Think Metrics and Accountability is Lame HR? Remember The Challenger…

Dawn Burke Dawn Hrdlica, Metrics

The topic of metrics has been debated by many of the FOTers regarding the validity and/or stupidity of them  in the HR world.  Regardless where you fall in the debate, most would agree many team members throughout our organizations still struggle with pushing cohesive goals forward to achieve results.  They struggle even more having honest conversations with their teams about falling short of achievement.

To illustrate the importance of Goal Setting, Metrics and Accountability, you only have to remember the
Space Shuttle Challenger.  For those of you who don’t know, The Space Shuttle Challenger, with the first Teacher in Space on board, exploded 73 seconds after liftoff on Jan 27, 1986.  All in front of millions of viewers live. All crew died.

Why did this happen? Three Things:

  • A Failure in Metrics
  • A Failure of Accountability
  • Competing Goals (confusion on outcomes)

There was a lot of confusion, followed by many committee investigations, but here is the upshot of what happened: There was a major malfunction with a small, yet mighty Shuttle component, the O-Ring. The booster rockets that propel the Shuttle into orbit were created in sections and had rubber-like O-rings placed at the section joints.  These were simply meant to expand and contract at the joint so massively hot gasses would not escape and possibly ignite the fuel tank.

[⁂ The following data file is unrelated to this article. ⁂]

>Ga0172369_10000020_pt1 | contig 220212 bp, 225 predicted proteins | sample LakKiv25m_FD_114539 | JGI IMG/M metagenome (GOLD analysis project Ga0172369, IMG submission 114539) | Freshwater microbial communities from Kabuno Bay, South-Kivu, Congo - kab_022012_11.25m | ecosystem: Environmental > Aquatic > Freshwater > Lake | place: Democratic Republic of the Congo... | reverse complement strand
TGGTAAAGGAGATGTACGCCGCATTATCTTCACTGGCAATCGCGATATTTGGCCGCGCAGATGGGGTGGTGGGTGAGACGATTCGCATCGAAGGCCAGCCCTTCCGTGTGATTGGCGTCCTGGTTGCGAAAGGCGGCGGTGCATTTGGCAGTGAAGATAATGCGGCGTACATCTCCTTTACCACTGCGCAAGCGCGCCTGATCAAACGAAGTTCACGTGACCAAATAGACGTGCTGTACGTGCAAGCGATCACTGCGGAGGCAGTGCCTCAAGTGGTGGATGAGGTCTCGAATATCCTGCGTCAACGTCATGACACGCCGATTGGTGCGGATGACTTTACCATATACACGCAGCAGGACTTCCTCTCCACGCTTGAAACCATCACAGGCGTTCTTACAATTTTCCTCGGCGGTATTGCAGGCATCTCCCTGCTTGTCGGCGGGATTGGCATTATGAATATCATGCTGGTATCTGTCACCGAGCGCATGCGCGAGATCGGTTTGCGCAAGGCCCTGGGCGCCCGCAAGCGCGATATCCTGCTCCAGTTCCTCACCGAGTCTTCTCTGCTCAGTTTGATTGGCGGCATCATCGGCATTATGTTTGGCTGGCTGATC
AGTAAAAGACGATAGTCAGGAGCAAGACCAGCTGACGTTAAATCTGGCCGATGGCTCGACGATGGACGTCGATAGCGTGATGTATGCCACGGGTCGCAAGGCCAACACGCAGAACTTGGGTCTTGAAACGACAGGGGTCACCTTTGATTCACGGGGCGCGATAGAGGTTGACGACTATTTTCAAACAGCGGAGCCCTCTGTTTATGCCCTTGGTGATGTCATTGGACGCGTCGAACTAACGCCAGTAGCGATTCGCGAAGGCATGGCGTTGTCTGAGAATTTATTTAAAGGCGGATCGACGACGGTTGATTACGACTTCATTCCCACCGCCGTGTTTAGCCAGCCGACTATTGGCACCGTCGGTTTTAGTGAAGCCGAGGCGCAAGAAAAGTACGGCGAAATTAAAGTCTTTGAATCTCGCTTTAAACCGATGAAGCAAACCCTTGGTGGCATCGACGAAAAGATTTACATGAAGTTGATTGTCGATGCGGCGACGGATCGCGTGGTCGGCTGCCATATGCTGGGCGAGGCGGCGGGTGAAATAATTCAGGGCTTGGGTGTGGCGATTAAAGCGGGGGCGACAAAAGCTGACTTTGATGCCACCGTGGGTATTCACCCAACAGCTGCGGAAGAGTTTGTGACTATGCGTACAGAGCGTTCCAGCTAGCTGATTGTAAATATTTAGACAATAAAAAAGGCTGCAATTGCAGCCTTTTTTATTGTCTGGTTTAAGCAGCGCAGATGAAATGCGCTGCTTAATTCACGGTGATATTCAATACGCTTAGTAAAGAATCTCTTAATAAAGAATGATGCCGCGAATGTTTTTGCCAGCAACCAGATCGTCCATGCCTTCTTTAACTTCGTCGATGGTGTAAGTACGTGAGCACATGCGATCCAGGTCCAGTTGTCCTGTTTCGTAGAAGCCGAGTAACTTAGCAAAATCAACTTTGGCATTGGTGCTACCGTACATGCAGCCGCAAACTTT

The O-rings failed and the fuel tank ignited. Why?

Failure in Metrics:  Metrics that were put in place to insure safe flight conditions were simply wrong.

Failure of Accountability: When the lead “O-Ring” engineer Roger Boisjoly discovered the problem several flights prior to Challengers fateful one, NASA believed that the situation was “not ideal” but acceptable.  After more tests when Boisjoly discovered even more malfunctions, his boss demanded he keep it quiet.  Later, it was discovered that Boisjoly’s company was in contract discussions with NASA with a 1 Billion dollar payout hinging on the success of their current work.

Competing Goals (confusion on outcomes):  This is a big one.  Bousjoly’s goal was to ensure a safe flight.  His boss’s goal was to secure a 1 Billion dollar contract with NASA.

HR Takeaway:  Many organizations are switching to a more modern cultural model that embraces freedoms, transparency and flexibility.  I love this.  However, freedoms are predicated by focus, clarity, shared vision, and accountability.  You can’t have one without the other.  If you can’t incorporate these “basic” concepts into the workforce, then achievement is impossible.  Or in a worst-case, may cause your business to end tragically.